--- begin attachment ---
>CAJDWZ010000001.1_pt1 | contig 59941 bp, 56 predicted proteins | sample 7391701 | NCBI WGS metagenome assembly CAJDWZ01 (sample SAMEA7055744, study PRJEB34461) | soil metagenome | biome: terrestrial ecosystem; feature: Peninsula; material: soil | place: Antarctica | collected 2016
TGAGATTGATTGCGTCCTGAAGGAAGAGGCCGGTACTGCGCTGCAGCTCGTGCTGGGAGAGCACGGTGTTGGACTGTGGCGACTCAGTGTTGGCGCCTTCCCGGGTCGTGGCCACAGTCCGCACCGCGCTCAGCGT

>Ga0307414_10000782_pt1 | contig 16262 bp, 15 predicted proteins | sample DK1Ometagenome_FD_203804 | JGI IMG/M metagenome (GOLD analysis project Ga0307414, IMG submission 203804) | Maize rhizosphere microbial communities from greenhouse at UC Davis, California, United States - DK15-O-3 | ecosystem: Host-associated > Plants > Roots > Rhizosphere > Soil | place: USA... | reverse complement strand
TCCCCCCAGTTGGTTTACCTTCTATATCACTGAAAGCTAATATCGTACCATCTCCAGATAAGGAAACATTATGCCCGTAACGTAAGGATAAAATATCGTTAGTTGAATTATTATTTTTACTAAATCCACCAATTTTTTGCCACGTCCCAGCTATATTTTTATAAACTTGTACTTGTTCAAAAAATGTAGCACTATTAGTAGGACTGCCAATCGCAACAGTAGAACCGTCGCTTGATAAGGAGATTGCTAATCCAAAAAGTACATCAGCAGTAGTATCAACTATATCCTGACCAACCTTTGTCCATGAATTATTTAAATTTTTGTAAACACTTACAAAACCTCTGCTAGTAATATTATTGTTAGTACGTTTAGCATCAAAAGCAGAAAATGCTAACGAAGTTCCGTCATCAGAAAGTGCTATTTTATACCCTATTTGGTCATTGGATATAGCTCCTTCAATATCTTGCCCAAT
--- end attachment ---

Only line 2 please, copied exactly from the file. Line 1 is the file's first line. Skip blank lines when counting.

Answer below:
TGAGATTGATTGCGTCCTGAAGGAAGAGGCCGGTACTGCGCTGCAGCTCGTGCTGGGAGAGCACGGTGTTGGACTGTGGCGACTCAGTGTTGGCGCCTTCCCGGGTCGTGGCCACAGTCCGCACCGCGCTCAGCGT